Get to know Jennifer Anne Kelly and Michelle Cieloszczyk 2021 Award Recipients
February 17, 2022
Today’s feature is a nod to outstanding TOAF artists using 3-dimensional forms to communicate their stories and reflections.
First, let us offer you an escape into the magical and whimsical sculptures of Jennifer Anne Kelly and her delicate glass terrariums. Her works nudge us to appreciate the gentle elegance of the natural world around us. Jennifer is the recipient of the Best of 3D Works Award of $2,000 generously supported by the Greenrock Charitable Trust in memory of Al Green.
Michelle Cieloszczyk has had an illustrious journey at TOAF since her first showcase as an OCAD U student. She took home the Best of 3D Works in 2018 and is currently a featured artist in BEING+, an exhibition curated by Abisola Oni. It has been a treat to witness the expansion of Michelle’s artistic practice over the years and how she expresses her thoughtful concepts and social commentary through the expert use of unique materials. Receiving the Most Innovative Use of Material Award, supported by Lonsdale Gallery, is definitely well-deserved.
Congratulations, Jennifer and Michelle! We hope you enjoy exploring their works.
Jennifer Anne Kelly - 2021 Best of 3D Works
"Jennifer Anne Kelly's glass kaleidoscopes and terrariums are playful and contemplative. Functioning as story boxes, they capture and reflect our relationship to ornamentation and the natural world."
- Maria Hupfield, Anishinaabe Artist of Wasauksing First Nation and 2021 Judge of Best of 3D Works
About Jennifer's work, in her own words...
"Calming and optimistic forms and colours are inspired by my interest in all things mystical. Small worlds that exist on a mossy forest floor, the spirit of a bird, and romantic historical artifacts influence my narrative. I enjoy exploring other mediums but always with the intent of translating or forming with glass. The creative process is a ritual that offers the greatest satisfaction. Through glass I can see our natural world as a magical, peaceful place.
My work in sculptural glass intrigues me as it challenges the capabilities of kiln forming by relying on volume, shape, and gravity to create dimension. The ethereal qualities of glass married with the fascinating science of its behaviour is endlessly intriguing. I am thankful for the ability to share my visual expression."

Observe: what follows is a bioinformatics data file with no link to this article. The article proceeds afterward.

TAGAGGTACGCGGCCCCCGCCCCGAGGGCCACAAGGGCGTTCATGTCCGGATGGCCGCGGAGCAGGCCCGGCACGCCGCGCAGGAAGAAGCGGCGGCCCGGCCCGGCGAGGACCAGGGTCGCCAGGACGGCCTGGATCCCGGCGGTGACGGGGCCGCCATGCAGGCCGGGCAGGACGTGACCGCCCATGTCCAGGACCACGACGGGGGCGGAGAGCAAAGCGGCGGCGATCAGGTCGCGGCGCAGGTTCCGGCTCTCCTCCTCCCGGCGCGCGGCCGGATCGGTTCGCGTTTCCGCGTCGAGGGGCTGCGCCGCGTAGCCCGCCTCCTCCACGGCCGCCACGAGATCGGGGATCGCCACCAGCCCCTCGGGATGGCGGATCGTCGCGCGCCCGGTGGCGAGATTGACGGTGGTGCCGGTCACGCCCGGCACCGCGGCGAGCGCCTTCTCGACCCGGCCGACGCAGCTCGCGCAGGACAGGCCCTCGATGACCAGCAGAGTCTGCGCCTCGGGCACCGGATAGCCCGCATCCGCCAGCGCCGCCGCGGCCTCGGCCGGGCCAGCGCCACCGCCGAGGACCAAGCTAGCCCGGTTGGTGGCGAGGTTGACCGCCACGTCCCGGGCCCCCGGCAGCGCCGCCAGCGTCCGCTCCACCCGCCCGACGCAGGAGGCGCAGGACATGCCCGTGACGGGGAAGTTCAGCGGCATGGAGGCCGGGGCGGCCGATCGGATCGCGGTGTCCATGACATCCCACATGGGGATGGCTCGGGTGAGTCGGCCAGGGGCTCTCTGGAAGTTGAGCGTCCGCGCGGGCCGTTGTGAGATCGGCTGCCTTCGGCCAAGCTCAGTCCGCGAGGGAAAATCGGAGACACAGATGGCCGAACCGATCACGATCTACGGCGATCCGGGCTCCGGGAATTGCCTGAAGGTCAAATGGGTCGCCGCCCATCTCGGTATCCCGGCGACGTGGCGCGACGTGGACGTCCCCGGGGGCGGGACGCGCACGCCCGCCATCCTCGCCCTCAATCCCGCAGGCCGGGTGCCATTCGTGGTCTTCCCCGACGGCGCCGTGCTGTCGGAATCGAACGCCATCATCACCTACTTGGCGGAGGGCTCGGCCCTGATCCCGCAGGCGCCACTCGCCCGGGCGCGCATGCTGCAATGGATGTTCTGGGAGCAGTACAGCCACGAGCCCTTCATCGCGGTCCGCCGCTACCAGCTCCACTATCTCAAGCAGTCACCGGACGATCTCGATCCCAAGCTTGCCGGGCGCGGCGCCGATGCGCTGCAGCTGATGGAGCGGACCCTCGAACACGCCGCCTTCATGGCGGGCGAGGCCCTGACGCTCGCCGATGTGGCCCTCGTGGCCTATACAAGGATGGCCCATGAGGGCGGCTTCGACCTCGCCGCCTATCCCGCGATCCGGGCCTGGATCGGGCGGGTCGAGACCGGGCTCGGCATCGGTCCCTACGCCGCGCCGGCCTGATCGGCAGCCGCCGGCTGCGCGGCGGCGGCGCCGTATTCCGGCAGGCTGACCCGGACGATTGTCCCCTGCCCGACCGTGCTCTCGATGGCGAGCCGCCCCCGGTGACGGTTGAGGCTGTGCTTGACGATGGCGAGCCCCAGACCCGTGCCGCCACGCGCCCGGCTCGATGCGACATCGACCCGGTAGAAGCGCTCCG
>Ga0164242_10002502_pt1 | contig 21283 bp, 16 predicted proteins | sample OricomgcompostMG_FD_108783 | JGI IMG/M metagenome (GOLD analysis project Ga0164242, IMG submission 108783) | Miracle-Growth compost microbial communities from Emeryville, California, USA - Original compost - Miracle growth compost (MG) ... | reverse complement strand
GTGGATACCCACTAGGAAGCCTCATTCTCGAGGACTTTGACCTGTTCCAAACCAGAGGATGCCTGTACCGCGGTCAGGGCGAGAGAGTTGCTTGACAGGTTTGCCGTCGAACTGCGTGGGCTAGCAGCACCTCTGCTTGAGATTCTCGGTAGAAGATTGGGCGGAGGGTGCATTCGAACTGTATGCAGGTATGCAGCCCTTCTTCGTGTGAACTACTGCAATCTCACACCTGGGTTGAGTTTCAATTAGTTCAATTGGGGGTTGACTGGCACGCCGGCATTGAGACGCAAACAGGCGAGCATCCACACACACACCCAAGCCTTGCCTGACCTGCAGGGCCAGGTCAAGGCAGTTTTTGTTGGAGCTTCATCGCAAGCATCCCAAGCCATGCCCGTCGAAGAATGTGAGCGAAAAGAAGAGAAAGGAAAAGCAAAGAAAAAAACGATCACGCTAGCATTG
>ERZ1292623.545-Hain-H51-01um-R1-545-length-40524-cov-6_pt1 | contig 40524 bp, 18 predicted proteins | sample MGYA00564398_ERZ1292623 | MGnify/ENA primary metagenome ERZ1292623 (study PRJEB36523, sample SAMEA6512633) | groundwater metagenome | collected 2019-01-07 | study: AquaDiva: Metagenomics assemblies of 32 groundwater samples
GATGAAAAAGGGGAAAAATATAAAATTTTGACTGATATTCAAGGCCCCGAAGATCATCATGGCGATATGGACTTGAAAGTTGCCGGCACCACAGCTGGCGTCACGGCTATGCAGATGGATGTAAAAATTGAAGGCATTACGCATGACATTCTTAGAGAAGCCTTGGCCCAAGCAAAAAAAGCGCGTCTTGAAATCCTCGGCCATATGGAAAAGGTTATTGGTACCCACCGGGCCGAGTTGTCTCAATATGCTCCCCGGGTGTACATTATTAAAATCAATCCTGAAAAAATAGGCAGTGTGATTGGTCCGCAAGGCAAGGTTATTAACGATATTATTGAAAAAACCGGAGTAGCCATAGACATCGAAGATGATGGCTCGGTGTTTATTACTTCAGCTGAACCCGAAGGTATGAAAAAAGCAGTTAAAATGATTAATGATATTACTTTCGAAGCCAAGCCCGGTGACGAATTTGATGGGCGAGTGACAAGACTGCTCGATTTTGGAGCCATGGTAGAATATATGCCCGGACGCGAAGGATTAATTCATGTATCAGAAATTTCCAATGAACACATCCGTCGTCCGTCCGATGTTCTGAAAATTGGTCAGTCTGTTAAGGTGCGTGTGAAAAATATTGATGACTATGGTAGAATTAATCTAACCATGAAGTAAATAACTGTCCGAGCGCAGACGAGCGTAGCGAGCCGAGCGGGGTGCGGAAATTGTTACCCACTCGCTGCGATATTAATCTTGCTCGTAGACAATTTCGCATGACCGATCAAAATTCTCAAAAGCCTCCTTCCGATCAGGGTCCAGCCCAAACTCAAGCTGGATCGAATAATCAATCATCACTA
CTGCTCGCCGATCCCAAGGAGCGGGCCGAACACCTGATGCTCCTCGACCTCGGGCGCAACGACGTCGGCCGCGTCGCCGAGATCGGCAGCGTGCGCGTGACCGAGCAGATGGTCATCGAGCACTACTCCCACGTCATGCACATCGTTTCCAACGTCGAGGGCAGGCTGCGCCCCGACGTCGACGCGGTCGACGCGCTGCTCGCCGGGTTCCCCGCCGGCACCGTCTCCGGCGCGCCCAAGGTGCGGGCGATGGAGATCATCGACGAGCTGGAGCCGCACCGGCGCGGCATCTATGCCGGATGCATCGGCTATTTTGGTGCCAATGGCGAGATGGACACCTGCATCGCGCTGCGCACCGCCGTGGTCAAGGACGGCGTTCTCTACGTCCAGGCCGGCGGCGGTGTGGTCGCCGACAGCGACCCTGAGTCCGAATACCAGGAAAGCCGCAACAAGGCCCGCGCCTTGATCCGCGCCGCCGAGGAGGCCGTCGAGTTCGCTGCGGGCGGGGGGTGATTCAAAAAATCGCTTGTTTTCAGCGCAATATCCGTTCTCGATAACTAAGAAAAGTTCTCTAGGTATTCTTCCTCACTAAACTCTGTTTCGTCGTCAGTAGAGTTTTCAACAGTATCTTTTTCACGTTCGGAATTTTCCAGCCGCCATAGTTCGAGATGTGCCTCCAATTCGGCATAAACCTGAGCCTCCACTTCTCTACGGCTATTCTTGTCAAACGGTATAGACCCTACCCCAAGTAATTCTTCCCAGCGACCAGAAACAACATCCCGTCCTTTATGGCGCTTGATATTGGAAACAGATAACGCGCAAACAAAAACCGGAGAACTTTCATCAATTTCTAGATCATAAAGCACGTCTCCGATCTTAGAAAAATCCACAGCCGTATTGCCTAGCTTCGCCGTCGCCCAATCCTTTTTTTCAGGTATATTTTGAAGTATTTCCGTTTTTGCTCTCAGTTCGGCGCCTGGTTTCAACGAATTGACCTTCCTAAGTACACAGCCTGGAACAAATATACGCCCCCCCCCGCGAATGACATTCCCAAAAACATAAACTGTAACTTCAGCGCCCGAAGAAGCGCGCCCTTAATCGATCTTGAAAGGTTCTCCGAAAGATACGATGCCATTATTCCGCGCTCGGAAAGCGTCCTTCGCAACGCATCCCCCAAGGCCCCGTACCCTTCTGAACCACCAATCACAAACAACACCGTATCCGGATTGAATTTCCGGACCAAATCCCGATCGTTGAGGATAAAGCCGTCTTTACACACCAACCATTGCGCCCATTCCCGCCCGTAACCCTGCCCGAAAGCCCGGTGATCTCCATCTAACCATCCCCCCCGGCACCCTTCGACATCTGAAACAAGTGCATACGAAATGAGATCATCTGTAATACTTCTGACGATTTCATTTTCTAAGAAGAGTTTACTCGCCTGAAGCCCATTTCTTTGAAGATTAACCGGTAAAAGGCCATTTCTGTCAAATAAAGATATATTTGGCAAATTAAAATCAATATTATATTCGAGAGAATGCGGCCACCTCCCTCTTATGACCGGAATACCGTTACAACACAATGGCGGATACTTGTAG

On receiving the award...
"The beginning of the pandemic was also the beginning of many physical challenges. When I was able to walk, I would go to the woods and look for other worlds where there was no sign of all the trauma that we were experiencing globally, and I was experiencing within my own body. These other worlds of moss and mushrooms became my mental sanctuary, and I translated them into glass. The timing and emotional thrill of receiving this award has been a turning point in my journey back to health and full time work in my studio. The recognition gave me renewed vigour and validation after so many months working alone. It was such a great example of a silver lining! The award has given me the confidence to reach further, and apply for new opportunities. Thank you so much to The Greenrock Charitable Trust for the generous gift, and for demonstrating the importance of art and the imagination. A big thank you to Judge Maria Hupfield; her words were so delightful. I am now on the mend physically, and look forward to boldly creating and participating in the next Toronto Outdoor Art Fair."
Michelle Cieloszczyk - 2021 Most Innovative Use of Material Award
"With her innovative use of materials, Michelle imbues added tension and interest into her subjects. Her work looks at uniforms of police/military, casting them in hyper-real detail out of semi-translucent, soft materials. This material play makes us question the stability, the value, the iconography, of these symbols. I was particularly taken with her piece “Floppy Cap in Peach”. Her soft cast of a police cap renders it fleshy and impotent.
I believe Michelle’s works best represents the award for ‘Most Innovative Use of Material’, not only because of her mastery of these materials, but because of the interconnectedness of the materiality of her work to its subject."
- Stanzie Tooth, Artist and 2021 Judge of Most Innovated Use of Material
On receiving the award...
"Winning the Most Innovative Use of Material Award is an honour! It’s lovely when the thought and effort you put into creation is appreciated, especially throughout a virtual fair since I’m not seeing how people are engaging with my works. Typically I love having conversations in person, which is particularly important in political practices. I prioritize the messaging in my work, often facing difficult subjects which can mean that my work is destined as a conversation piece. Sculpture as a medium is expensive, as are studio rentals in Toronto. This is where support in the form of monetary awards can help artists sustain their practices, especially while living in a big city. I’m so grateful to Lonsdale Gallery for contributing to the TOAF community, Stanzie Tooth for selecting, and the TOAF team for their dedication to supporting local talent."
Michelle is currently one of the artists in BEING+, an online exhibition about situating the self within society, curated by Abisola Oni.
On what she's up to and what's coming up...
"At the end of March, I'm exhibiting a couple of pieces in an exhibition curated by Daniel Griffin Hunt at The Plumb. Carapace Pillar is going to be on exhibit at The Artist Project, April 21-24. I'm also working on a TAC grant-funded project continuing the Carapace series with three pillars in a slightly different approach."